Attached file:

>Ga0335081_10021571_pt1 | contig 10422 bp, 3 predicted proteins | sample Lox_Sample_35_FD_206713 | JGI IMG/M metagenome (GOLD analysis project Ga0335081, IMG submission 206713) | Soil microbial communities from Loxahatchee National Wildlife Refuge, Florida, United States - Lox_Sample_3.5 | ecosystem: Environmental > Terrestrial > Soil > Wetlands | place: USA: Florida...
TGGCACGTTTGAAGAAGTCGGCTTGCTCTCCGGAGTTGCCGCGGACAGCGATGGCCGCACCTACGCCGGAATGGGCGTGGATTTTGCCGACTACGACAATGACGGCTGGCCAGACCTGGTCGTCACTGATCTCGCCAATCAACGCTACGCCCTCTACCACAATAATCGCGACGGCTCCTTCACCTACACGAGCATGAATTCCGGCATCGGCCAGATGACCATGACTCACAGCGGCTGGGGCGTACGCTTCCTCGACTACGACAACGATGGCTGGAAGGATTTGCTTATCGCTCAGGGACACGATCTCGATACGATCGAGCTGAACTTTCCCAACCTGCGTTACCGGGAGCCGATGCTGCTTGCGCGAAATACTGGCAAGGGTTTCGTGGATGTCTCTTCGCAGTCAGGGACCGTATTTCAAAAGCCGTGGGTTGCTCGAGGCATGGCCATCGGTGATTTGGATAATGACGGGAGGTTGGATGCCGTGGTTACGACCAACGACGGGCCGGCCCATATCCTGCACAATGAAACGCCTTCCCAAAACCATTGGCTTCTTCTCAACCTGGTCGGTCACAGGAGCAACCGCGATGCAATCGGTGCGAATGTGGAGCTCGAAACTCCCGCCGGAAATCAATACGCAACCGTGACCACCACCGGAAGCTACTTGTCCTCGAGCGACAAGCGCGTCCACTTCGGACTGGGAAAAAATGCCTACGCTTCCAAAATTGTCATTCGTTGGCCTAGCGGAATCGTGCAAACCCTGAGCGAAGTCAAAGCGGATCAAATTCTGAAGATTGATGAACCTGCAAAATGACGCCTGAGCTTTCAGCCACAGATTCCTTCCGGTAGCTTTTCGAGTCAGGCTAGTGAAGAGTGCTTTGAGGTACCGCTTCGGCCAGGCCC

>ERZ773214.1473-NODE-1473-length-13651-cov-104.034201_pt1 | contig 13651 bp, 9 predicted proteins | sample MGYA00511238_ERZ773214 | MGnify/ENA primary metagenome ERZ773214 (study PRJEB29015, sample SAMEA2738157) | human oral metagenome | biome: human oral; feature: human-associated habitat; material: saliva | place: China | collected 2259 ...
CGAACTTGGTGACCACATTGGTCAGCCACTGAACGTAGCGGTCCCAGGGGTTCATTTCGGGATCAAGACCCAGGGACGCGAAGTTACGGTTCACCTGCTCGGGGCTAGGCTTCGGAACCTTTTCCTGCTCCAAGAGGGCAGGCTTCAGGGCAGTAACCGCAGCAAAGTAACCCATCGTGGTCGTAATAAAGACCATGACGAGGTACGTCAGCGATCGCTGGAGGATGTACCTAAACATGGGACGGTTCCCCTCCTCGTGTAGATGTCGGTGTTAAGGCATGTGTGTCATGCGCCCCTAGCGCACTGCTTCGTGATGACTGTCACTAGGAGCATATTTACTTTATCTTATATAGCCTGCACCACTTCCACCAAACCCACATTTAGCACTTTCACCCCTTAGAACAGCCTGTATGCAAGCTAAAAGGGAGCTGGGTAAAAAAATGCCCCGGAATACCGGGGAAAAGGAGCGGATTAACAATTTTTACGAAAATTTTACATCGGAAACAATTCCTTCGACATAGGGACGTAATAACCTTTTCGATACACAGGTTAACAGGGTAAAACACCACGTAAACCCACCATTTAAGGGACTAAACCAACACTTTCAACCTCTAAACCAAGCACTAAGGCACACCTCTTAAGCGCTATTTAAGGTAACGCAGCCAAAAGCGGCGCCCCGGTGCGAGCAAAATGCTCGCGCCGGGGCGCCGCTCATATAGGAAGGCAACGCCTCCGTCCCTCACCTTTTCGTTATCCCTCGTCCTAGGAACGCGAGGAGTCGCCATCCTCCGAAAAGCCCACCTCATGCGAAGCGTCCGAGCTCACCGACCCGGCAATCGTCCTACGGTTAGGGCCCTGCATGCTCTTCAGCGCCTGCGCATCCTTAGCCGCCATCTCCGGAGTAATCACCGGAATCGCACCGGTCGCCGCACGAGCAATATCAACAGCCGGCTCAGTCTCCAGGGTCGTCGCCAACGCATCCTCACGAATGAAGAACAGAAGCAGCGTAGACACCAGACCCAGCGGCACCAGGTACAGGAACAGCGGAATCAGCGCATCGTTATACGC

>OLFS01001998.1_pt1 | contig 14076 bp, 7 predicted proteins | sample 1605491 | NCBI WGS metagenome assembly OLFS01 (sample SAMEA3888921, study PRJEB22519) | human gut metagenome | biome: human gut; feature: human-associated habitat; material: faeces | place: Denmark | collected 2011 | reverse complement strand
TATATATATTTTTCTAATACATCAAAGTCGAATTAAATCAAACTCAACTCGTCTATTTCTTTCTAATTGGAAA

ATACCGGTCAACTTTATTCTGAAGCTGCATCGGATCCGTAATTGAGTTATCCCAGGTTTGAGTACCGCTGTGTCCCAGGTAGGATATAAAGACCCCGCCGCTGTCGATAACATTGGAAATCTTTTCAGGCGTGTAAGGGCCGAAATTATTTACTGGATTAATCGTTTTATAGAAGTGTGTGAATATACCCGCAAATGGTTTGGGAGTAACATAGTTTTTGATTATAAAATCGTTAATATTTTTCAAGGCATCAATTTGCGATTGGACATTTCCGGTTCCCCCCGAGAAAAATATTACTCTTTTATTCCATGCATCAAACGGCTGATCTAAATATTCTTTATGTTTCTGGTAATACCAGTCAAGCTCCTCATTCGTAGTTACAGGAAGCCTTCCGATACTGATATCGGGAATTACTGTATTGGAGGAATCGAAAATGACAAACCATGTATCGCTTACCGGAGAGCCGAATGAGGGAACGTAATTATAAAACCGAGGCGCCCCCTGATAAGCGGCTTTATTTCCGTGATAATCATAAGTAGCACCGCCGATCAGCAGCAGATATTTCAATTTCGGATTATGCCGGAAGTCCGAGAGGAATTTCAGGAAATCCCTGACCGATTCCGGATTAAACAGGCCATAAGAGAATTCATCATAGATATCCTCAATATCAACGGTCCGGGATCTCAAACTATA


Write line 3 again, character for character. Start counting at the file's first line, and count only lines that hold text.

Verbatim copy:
>ERZ773214.1473-NODE-1473-length-13651-cov-104.034201_pt1 | contig 13651 bp, 9 predicted proteins | sample MGYA00511238_ERZ773214 | MGnify/ENA primary metagenome ERZ773214 (study PRJEB29015, sample SAMEA2738157) | human oral metagenome | biome: human oral; feature: human-associated habitat; material: saliva | place: China | collected 2259 ...